I recently walked myself off a cliff by listening to the adamant opinion of a person on a committee with me. Despite lessons learned through personal experience and a thoughtful review of the situation and its facts, I thought my recommendations were wrong. The strength of her beliefs and her swift, smooth delivery seemed to trump my judgment. After following her instructions, complete failure threatened. Fortunately I had time to pull my irons out of the fire, which allowed me to implement my assessment and complete the project successfully.
Goes to show, though, that just because someone thinks he’s right, he isn’t necessarily. Yet along with our obsession with stating our opinions constantly (see previous blog), we also think we’re correct in every thought, and all and sundry should follow our advice. If they don’t enthusiastically endorse our suggestions, we go overboard in our insistence about being right.
According to the psychological principle of cognitive dissonance, humans experience psychological discomfort when exposed to contradictory beliefs, ideas. An individual exposed to inconsistency (dissonance) is motivated to try to reduce this dissonance—as well as actively avoid situations and information likely to increase it. He often becomes more committed to his favorite, obdurate in defending it.
The result contributes to a polarized society, a situation in which you’re either with me or against me, no middle ground. The result is laws that emphasize the dichotomy between interests, not their common ground. The result is stand-offs during discussions, not solutions. The most obvious result is failure of many political efforts. Rhetoric trumps intelligence.
How have we gotten to this state? It’s been said students in the US are the most self-confident in the world. Notice, not the most knowledgeable or best-trained or smartest. Parents constantly receive advice to build self-esteem in their children. Our laws and procedures and many leaders both political and social strive mightily to insure diverse opinions are given the credibility of a public forum, whether they make sense or not. Life coaches drone on about sending positive messages to ourselves.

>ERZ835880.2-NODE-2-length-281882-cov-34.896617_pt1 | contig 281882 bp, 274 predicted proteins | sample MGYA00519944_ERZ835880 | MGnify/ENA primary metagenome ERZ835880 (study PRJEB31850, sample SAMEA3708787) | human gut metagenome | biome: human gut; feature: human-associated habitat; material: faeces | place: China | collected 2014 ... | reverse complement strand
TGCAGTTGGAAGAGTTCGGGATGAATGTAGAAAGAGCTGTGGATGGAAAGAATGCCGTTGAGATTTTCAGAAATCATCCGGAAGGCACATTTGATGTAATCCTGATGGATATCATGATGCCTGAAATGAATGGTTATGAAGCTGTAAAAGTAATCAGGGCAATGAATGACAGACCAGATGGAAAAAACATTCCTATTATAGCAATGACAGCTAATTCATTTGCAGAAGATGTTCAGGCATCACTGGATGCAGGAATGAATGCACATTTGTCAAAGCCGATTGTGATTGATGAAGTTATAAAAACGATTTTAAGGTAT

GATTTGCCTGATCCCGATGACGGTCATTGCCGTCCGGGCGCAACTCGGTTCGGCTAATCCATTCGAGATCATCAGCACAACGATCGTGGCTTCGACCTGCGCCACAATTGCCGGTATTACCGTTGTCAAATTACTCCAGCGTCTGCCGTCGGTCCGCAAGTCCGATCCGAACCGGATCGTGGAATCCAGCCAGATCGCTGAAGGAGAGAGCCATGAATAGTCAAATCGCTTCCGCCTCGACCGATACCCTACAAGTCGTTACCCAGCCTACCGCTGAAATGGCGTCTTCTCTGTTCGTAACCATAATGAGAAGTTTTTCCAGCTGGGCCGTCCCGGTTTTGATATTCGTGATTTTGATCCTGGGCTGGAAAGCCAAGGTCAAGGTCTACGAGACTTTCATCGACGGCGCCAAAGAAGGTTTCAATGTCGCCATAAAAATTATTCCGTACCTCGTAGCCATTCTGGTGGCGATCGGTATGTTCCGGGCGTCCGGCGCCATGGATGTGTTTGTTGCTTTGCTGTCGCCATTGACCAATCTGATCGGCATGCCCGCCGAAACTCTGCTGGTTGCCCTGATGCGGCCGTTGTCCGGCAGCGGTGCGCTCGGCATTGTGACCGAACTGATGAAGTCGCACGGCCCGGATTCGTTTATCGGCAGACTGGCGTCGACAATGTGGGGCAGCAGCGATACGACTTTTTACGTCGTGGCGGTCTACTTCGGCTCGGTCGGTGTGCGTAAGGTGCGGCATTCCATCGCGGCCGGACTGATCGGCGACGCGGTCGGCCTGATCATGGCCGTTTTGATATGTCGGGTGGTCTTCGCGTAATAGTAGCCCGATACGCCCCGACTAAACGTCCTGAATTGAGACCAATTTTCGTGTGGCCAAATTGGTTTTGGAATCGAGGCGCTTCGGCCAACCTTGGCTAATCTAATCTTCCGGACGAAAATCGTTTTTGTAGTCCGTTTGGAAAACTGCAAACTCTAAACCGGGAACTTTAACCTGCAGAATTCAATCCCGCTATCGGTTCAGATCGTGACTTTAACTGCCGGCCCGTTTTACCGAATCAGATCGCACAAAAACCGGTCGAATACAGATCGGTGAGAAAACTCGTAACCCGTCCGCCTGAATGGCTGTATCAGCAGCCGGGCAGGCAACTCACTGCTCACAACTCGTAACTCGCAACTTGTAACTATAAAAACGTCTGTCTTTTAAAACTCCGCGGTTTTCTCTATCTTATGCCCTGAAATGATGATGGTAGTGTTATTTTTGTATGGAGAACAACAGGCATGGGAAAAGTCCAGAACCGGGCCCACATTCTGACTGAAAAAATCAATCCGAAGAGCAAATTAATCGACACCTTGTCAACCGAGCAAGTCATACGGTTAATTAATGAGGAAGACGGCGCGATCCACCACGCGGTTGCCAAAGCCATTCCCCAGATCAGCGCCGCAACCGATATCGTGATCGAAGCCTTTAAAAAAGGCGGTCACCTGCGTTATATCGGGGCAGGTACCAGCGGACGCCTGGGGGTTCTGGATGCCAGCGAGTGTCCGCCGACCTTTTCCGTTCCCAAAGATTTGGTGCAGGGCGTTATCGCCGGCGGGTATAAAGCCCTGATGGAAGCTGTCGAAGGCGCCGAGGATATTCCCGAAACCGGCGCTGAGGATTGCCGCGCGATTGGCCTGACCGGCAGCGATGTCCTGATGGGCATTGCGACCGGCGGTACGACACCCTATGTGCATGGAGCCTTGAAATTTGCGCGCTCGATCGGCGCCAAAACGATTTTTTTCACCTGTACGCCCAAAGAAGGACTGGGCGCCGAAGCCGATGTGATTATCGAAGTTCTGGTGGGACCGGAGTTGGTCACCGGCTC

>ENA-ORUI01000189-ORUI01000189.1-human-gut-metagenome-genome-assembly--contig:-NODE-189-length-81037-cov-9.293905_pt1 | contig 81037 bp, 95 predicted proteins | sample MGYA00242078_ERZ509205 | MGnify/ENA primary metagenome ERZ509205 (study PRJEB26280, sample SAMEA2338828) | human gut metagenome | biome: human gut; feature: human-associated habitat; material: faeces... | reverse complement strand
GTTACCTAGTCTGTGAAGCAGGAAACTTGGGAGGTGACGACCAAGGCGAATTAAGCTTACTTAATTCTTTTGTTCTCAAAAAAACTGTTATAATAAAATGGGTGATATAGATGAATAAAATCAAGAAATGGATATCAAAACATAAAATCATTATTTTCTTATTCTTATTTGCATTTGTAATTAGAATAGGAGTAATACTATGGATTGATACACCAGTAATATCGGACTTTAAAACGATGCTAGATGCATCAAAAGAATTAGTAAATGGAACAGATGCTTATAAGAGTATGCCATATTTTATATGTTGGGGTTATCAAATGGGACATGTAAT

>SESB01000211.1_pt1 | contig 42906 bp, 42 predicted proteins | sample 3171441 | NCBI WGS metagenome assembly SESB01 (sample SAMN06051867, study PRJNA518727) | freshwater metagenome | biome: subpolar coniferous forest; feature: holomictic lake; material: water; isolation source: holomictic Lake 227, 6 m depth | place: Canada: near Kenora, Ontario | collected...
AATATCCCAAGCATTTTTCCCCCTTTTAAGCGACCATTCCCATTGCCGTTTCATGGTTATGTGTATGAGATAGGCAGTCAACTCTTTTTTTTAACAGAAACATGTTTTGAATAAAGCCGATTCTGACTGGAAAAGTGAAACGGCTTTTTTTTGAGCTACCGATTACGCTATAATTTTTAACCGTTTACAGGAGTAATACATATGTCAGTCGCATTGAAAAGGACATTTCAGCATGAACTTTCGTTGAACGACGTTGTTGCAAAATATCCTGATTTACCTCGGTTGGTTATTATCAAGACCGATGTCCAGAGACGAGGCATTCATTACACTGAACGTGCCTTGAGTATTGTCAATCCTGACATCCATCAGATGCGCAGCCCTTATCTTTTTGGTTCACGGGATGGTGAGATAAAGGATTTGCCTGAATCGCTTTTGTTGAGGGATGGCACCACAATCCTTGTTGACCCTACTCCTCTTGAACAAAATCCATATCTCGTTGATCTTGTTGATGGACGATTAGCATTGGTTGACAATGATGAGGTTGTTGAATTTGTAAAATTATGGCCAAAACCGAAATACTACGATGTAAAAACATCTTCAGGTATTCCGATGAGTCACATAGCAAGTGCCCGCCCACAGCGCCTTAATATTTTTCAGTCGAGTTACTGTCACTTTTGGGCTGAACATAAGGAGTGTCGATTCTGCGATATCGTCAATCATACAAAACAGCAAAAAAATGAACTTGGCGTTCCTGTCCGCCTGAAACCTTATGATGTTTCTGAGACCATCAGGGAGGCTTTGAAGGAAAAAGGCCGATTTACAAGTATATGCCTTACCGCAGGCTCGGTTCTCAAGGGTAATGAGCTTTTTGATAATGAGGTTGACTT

I’m concerned because I’m wondering if a surfeit of self-confidence creates a vigilante society. My local elist, to which neighbors can subscribe, exhibits this periodically. One person posts about a dark car parked on the street with someone sitting inside. Within hours, others have responded with similar spottings, advice, and demands for a police check. Another time, a poor couple strolling down the alley were targeted as potential thieves, suffering the discomfort of dozens of eyes tracking their every action. Fortunately, responses stopped short of calls for lynching.
Another reason for a watchdog atmosphere is social media and the speed with which we can communicate. Colorado has one toll-free phone number to report child abuse and neglect 24/7. While the goals of this program are laudable, I wonder how often someone gets reported because of the appearance of abuse (think about how often a two-year-old falls and scrapes his head) or the groundless spite a neighbor might hold. A neighbor once reported us to the authorities for our efforts to control squirrels, perjuring themselves to claim we’d violated city ordinances.
I’m guessing Big Brother watches because of a combination of the two. We’re accustomed to instantaneous communication plus many of us have the self-confidence to assume our every idea is correct and should be immediately implemented. WRONG. There’s something to be said about “measure twice, saw once;” and “look before you leap.” An advice columnist recently ran a letter from a woman who’d accused her niece of stealing some jewelry, wrote about it on social media, then found the missing piece in the pocket of her own coat. She would have spared herself massive embarrassment and kept her niece as a friend by using a go-slow approach.